Beyond a display of red and white roses at the front of the platform, our imaginations were left to supply images of a royal garden and a hunting party. Olga Kulchynska as Iolanta superbly fulfilled a role requiring inner fragility and outer passion. She could slim down her full soprano voice to the softest, most confessional of tones, while producing a thrillingly ardent sound that could soar over the orchestra. No less persuasive was her body language, combining a certain unease when staring into the mid-distance with an ability to wring every ounce of emotion when asking to know the whereabouts of Vaudémont when handing him a white rose.

Goderdzi Janelidze made an imposing presence as King René, initially blustery and not quite exuding nobility, he eventually gained our sympathy despite his misguided control of his daughter. There was plenty of authority in his stentorian baritone, though his opening arioso (one of Tchaikovsky’s loveliest creations) felt more like a command than a prayer for Iolanta’s recovery. Pushing the voice so early robbed its climactic closing bars of their full impact. Maxim Aniskin as the Moorish Ibn-Hakia was a worldly-wise figure whose smooth baritone wrapped itself around his physician’s aria with considerable poise. Yuriy Yurchyk was a self-absorbed Duke of Burgundy, his paean to Mathilde a little garbled, though suitably heartfelt, and raised the first spontaneous applause of the evening. It was Alexey Dolgov as Count Vaudémont whose heroic tenor found a natural habitat for Tchaikovsky’s soaring melodies, easily winning the hearts of Iolanta and the audience. His grand duet with Kulchynska at the work’s climax brought the evening’s finest singing.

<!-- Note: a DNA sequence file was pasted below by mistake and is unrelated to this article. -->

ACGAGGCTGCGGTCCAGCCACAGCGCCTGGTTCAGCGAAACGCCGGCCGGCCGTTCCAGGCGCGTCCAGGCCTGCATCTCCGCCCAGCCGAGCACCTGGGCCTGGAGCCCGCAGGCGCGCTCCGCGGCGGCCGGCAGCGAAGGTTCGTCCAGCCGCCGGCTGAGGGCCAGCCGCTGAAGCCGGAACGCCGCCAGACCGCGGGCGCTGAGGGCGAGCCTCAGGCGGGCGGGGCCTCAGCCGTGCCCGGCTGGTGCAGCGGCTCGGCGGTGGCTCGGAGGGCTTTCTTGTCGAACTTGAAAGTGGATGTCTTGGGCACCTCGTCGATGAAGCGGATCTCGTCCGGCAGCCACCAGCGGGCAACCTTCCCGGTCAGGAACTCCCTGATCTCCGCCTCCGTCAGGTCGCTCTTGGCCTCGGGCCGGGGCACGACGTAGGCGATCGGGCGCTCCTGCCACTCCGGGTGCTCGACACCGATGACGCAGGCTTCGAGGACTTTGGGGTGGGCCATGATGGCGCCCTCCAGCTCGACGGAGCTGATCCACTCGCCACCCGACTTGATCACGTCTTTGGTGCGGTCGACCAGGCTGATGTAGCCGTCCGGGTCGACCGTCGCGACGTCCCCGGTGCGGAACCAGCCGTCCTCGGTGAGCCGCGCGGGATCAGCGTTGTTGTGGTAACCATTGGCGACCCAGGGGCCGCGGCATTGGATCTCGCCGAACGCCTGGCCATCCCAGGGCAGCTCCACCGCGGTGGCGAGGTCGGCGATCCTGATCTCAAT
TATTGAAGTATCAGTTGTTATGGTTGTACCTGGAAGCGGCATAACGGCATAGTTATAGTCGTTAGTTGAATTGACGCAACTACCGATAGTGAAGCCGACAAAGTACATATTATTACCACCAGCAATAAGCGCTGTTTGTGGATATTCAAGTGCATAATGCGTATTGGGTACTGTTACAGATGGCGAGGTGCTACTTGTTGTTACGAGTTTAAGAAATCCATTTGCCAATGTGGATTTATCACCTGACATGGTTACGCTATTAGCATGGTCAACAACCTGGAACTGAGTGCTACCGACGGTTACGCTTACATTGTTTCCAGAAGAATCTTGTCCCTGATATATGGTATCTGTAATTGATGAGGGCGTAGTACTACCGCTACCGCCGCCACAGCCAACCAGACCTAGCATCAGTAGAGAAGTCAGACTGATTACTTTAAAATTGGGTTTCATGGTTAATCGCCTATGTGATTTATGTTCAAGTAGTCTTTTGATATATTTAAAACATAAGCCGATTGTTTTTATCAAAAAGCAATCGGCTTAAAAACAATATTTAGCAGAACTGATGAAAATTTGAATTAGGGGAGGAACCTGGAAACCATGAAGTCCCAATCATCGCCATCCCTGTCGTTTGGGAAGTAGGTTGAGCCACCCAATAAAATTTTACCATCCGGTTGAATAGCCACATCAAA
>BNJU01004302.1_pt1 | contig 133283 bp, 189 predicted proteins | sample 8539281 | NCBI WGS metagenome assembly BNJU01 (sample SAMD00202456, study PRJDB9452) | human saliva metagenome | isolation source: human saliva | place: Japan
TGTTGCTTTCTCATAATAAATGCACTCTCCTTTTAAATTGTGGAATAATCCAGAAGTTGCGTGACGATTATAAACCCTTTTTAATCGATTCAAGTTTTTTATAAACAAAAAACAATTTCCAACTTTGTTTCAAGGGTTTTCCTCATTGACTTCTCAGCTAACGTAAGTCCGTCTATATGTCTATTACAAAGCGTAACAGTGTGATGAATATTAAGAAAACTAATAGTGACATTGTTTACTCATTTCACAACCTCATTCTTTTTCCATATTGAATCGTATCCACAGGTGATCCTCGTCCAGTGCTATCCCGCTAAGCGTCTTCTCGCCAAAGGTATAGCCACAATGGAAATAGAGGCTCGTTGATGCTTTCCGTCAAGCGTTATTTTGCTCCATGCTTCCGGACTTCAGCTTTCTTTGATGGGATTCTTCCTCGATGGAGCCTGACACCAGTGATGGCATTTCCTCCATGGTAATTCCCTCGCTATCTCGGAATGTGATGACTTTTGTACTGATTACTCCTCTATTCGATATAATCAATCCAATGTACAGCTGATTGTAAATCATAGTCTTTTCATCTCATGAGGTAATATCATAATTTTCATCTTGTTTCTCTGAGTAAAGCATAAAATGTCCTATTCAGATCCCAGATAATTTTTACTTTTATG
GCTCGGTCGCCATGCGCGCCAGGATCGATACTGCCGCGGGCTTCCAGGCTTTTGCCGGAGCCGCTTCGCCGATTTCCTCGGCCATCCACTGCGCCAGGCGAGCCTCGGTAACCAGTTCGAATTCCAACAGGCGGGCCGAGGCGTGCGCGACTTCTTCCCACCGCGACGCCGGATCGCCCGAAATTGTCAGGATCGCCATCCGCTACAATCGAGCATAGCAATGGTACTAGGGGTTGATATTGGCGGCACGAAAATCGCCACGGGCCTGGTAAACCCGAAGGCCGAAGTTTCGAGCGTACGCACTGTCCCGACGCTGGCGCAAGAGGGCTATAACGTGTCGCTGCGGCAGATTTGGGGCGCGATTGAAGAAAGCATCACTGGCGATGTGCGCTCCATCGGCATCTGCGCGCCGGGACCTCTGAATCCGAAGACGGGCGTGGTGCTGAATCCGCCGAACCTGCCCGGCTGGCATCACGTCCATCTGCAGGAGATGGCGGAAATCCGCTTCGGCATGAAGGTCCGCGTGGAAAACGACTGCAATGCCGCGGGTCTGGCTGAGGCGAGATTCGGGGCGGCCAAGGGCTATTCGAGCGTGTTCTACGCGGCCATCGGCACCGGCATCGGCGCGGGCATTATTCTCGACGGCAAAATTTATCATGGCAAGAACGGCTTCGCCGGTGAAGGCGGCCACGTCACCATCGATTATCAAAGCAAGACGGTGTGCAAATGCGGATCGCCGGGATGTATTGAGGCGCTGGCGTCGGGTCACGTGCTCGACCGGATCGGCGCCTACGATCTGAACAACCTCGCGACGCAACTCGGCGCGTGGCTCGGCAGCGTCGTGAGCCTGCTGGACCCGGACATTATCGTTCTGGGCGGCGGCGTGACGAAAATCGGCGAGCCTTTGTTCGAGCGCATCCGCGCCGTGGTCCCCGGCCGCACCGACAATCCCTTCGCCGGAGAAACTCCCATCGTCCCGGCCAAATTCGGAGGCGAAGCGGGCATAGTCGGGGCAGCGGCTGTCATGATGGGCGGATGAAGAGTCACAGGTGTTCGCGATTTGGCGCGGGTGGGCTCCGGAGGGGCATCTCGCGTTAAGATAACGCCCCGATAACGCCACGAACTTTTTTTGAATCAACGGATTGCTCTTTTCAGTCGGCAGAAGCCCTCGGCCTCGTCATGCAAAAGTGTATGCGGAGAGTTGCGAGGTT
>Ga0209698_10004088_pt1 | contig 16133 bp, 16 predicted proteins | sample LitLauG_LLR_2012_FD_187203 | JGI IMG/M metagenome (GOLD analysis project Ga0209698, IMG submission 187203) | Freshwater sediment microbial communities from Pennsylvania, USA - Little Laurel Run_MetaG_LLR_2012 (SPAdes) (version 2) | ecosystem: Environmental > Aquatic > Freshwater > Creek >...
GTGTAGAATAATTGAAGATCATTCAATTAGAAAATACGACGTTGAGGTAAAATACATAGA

Kirill Karabits (Photo by Mark Allan)

Elsewhere, Iolanta’s companions; soprano Galina Averina (Brigitte), mezzo Natalia Kutateladze (Laura) and contralto Maria Schellenberg (Marta) provided plenty of charm in their lullaby. Meanwhile, tenor Egor Zhuravskii as Alméric, armour-bearer to King René, and Congolese bass Blaise Malaba as Bertrand, doorkeeper to the castle, acquitted themselves with aplomb.

Behind the singers, Karabits fashioned a hard driven yet richly expressive account, illuminating the numerous delights of Tchaikovsky’s score, allowing each section of the orchestra their moments in the sun. In summary, a revelatory evening that showed how glorious music and inspirational singing can trump the most sentimental of plots. That standing ovation said it all!

David Truslove

Music composed by Pyotr Ilyich Tchaikovsky
Libretto by Modest Ilyich Tchaikovsky after King René’s Daughter by Henrik Hertz


Iolanta – Olga Kulchynska; King René – Goderdzi Janelidze; Robert Duke of Burgendy – Yuriy Yurchyk; Count Vaudémont – Alexey Dolgov; Ibn-Hakia – Maxim Aniskin; Bertrand – Blaise Malaba; Alméric – Egor Zhuravskii; Marta – Maria Schellenberg; Brigitte Galina Averina; Laura – Natalia Kutateladze; Iolanta Chorus, Bournemouth Symphony Orchestra, Conductor – Kirill Karabits

The Lighthouse, Poole, Dorset, 8 May 2024

All photos courtesy of Bournemouth Symphony Orchestra